Restoration of Democracy in Athens, 403 BC

(excerpted from Karl Popper, The Open Society and its Enemies)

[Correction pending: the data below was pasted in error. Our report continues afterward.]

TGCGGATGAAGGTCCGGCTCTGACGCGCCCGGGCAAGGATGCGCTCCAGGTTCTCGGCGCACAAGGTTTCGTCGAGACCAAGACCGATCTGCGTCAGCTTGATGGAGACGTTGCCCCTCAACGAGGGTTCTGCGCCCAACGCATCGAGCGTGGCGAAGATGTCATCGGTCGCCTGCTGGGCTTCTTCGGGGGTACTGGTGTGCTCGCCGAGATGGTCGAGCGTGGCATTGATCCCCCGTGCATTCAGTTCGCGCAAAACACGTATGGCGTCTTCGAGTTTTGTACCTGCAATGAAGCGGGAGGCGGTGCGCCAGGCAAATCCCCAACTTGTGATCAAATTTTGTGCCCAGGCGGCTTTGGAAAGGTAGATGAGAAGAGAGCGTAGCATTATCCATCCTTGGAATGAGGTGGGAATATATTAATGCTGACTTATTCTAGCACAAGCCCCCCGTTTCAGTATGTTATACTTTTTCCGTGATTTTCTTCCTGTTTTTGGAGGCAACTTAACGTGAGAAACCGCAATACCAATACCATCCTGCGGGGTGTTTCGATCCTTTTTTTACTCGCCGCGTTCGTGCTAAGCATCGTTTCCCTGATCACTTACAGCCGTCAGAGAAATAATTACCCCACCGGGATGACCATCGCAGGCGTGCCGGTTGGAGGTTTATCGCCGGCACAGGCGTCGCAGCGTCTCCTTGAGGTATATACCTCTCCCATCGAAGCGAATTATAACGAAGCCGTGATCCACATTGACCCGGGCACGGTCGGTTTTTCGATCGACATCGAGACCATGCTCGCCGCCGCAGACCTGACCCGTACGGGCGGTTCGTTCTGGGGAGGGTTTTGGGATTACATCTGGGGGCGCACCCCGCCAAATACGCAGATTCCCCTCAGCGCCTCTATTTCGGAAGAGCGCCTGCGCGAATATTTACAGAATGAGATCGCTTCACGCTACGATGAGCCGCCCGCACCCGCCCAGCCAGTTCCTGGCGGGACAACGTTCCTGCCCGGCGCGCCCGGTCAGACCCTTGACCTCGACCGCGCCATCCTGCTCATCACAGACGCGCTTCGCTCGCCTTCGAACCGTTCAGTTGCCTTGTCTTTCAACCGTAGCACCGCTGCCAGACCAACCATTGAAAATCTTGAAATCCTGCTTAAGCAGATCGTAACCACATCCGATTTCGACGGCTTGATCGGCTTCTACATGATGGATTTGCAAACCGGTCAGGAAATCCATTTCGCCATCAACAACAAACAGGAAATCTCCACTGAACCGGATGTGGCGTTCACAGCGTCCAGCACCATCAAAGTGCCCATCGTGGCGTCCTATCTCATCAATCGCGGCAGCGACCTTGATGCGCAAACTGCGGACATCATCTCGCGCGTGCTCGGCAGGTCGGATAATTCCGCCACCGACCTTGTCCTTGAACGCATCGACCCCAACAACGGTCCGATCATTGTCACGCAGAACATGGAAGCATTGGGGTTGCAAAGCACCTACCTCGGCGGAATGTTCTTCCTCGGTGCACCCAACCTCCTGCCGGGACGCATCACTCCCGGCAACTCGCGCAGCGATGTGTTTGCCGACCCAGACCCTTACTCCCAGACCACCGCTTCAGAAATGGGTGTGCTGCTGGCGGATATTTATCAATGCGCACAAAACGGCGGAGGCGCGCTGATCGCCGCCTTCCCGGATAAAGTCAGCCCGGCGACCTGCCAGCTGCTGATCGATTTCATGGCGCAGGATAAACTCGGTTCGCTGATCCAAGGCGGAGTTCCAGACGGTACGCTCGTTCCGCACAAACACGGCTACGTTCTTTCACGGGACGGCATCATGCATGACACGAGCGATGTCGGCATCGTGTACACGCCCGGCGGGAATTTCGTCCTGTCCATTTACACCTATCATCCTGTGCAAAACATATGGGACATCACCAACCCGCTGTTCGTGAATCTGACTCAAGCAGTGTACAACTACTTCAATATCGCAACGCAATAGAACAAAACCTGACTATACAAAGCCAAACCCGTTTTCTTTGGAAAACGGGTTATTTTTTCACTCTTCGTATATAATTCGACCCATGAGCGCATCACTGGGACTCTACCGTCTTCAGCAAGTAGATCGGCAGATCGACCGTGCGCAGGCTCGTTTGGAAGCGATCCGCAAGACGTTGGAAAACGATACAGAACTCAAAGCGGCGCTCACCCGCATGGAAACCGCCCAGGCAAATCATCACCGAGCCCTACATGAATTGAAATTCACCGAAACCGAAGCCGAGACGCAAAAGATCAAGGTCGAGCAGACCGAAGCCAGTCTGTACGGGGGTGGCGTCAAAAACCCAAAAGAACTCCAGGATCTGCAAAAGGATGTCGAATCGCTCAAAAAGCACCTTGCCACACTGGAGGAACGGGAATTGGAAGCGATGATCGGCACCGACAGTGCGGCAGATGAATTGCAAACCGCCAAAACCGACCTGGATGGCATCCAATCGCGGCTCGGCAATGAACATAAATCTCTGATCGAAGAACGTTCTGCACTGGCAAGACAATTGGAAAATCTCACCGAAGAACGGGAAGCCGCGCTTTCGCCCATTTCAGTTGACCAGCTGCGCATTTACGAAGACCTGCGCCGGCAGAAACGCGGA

The history of the Peloponnesian war and the fall of Athens is still often told, under the influence of Thucydides’ authority, in such a way that the defeat of Athens appears as the ultimate proof of the moral weaknesses of the democratic system. But this view is merely a tendentious distortion, and the well-known facts tell a very different story. The main responsibility for the lost war rests with the treacherous oligarchs who continuously conspired with Sparta. Prominent among these were three former disciples of Socrates, Alcibiades, Critias, and Charmides. After the fall of Athens in 404 B.C. the two latter became the leaders of the Thirty Tyrants, who were no more than a puppet government under Spartan protection. The fall of Athens, and the destruction of the walls, are often presented as the final results of the great war which had started in 431 B.C. But in this presentation lies a major distortion; for the democrats fought on. At first only seventy strong, they prepared under the leadership of Thrasybulus and Anytus the liberation of Athens, where Critias was meanwhile killing scores of citizens; during the eight months of his reign of terror the death-roll contained ‘rather a greater number of Athenians than the Peloponnesians had killed during the last ten years of war.’ But after eight months (in 403 B.C.) Critias and the Spartan garrison were attacked and defeated by the democrats, who established themselves in the Piraeus, and both of Plato’s uncles lost their lives in the battle. Their oligarchic followers continued for a time the reign of terror in the city of Athens itself, but their forces were in a state of confusion and dissolution. Having proved themselves incapable of ruling, they were ultimately abandoned by their Spartan protectors, who concluded a treaty with the democrats. The peace re-established democracy in Athens. Thus the democratic form of government had proved its superior strength under the most severe trials, and even its enemies began to think it invincible. (Nine years later, after the battle of Cnidus, the Athenians could re-erect their walls. The defeat of democracy had turned into victory.)

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